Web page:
So the Devil Visited Moscow…

Having read a bunch of reviews before starting to read this book, I had some idea of what to expect, but there were still plenty of surprises in store for me. From the beginning, we are introduced to a character named Mr. Woland and it quickly becomes apparent that this man has supernatural powers. People who come in contact with him seem to die or end up in an insane asylum, and when he hosts a Black Magic show at the variety theater, there are 2,000 spectators who all witness impossible feats of magic, though it is later agreed upon by the authorities that they were all victims of mass hypnosis. It is hard to figure out what is “true” fiction and what is “fabricated” fiction in this novel, because Bulgakov seems to have amused himself with keeping the reader guessing as to what parts of the novel actually happened within the story and which parts were figments of a characters’ imagination.

Bulgakov died before finishing this book, which he worked on for many long years, not imagining once that it would ever be published, let alone become a worldwide sensation. Having written the better part of the novel in the Stalinist Soviet Union of the 1930’s, Bulgakov rightfully feared reprisal for expressing his own views on the regime. This novel, constructed with layers of meaning, enabled him to mask his anti-Soviet and anti-Stalinist criticism and explore religious and Romantic themes which had fallen out of favour in Communist Russia. There is much material here that might not be deciphered by the average reader, unless he or she had a thorough understanding of the conditions and politics during that era. There are also clever plays on words that were inevitably lost in translation, and had it not been for the annotations and afterword provided in this edition, most of these references would definitely have been lost on me.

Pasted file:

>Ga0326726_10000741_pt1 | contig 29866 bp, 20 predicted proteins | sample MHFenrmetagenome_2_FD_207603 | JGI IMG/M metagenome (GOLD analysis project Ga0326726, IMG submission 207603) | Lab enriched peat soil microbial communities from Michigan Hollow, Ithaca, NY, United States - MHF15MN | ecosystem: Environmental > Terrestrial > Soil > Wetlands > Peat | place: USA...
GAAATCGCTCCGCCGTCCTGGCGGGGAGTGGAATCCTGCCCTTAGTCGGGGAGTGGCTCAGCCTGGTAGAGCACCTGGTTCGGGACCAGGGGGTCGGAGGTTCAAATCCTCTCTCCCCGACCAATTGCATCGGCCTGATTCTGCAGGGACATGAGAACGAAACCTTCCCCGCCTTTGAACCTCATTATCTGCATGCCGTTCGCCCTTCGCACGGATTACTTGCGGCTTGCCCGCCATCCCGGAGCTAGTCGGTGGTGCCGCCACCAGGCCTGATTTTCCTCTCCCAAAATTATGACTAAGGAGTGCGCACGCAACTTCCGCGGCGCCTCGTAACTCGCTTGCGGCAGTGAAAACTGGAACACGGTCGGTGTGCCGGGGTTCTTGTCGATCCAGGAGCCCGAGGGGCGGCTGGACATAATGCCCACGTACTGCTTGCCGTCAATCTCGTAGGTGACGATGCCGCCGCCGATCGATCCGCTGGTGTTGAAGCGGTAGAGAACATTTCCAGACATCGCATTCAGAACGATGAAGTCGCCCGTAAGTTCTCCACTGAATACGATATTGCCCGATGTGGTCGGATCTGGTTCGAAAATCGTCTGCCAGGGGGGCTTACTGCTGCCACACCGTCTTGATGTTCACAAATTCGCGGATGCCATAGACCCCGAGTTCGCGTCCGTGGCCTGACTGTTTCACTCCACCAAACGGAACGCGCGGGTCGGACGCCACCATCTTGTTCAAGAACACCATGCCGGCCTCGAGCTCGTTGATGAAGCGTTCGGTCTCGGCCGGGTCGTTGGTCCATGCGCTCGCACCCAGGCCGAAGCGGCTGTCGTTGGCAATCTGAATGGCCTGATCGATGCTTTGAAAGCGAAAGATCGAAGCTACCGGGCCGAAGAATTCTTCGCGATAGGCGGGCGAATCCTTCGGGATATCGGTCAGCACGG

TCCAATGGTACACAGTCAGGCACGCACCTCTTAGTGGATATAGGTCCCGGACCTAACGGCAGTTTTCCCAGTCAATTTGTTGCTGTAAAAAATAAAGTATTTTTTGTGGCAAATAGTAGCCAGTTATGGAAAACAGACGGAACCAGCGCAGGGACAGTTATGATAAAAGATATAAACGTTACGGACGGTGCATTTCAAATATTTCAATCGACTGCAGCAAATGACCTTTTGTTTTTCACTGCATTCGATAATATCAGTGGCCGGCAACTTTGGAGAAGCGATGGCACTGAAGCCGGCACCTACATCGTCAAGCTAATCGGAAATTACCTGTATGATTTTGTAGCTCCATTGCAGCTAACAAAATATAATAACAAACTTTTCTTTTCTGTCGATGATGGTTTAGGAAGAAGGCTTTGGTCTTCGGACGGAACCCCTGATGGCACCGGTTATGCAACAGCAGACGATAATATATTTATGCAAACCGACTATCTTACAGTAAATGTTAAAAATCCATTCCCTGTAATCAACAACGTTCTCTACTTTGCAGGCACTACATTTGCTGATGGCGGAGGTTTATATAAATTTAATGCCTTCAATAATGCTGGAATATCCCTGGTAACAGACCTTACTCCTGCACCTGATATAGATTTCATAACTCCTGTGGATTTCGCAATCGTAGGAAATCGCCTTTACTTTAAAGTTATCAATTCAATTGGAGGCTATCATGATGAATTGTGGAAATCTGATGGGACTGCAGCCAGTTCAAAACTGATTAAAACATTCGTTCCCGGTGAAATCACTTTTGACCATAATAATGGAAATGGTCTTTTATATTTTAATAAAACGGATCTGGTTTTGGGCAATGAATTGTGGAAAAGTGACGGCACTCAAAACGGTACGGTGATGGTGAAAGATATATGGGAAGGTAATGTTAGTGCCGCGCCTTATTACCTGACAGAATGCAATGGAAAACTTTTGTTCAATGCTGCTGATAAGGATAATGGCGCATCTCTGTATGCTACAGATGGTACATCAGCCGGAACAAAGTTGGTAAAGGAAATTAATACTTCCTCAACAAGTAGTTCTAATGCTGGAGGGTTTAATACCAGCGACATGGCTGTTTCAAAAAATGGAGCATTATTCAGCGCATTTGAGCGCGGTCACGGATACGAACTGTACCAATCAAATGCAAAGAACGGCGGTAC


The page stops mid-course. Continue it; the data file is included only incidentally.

On first reading, a person might easily think that the main character is the Woland/Devil character, since we are only introduced to the Master and Margarita further on in the book. The goings on of the Devil and his retinue are interspersed with the Master’s story about Pontius Pilate’s encounter with Jesus. There are many themes in this book: religion and the gospel, references to Faust, what consists true art, how subjective good and evil are, and so on. Personally, I more than anything enjoyed the antics of Woland and his entourage and especially that of Behemoth the giant talking cat, who is the cause for much hilarious destruction and mayhem.


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